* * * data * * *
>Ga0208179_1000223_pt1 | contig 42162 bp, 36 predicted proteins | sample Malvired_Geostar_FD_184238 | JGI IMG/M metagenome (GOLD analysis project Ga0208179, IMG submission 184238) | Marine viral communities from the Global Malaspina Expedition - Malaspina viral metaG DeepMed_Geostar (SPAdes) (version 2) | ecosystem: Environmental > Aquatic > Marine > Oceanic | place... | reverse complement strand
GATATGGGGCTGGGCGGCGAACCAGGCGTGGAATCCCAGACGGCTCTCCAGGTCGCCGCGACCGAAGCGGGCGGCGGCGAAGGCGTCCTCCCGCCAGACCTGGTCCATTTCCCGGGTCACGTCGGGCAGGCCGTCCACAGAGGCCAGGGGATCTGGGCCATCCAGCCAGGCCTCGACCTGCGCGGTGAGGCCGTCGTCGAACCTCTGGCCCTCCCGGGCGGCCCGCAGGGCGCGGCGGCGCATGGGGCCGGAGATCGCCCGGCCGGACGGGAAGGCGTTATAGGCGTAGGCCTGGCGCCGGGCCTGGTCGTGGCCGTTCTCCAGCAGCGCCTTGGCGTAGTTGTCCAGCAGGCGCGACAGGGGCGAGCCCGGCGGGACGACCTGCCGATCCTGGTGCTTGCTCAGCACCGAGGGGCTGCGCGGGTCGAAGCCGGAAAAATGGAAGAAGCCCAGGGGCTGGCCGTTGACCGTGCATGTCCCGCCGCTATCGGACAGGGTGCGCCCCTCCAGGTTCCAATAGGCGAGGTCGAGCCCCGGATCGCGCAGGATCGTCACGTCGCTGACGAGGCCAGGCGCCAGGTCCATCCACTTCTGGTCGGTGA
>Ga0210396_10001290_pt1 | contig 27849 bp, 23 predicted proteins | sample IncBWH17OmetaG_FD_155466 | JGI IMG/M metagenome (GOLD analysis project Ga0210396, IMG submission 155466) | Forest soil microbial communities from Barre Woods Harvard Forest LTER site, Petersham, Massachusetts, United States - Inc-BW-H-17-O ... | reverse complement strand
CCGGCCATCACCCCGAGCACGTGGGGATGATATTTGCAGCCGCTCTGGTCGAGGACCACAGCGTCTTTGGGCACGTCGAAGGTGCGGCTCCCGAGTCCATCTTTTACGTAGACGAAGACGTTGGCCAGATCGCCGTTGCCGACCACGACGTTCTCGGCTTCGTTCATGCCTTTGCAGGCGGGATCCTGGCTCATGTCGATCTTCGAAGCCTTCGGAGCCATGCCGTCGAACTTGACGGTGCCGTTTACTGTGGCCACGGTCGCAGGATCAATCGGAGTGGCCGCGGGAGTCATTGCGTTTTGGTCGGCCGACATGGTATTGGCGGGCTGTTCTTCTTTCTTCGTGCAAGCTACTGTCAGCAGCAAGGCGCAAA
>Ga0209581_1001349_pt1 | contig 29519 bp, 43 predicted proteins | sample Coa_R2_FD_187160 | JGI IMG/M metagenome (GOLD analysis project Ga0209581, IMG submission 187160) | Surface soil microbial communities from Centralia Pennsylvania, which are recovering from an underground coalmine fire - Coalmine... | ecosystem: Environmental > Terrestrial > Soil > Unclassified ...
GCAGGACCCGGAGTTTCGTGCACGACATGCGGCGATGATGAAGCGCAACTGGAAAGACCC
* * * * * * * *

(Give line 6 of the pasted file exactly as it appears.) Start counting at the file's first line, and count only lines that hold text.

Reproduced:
GCAGGACCCGGAGTTTCGTGCACGACATGCGGCGATGATGAAGCGCAACTGGAAAGACCC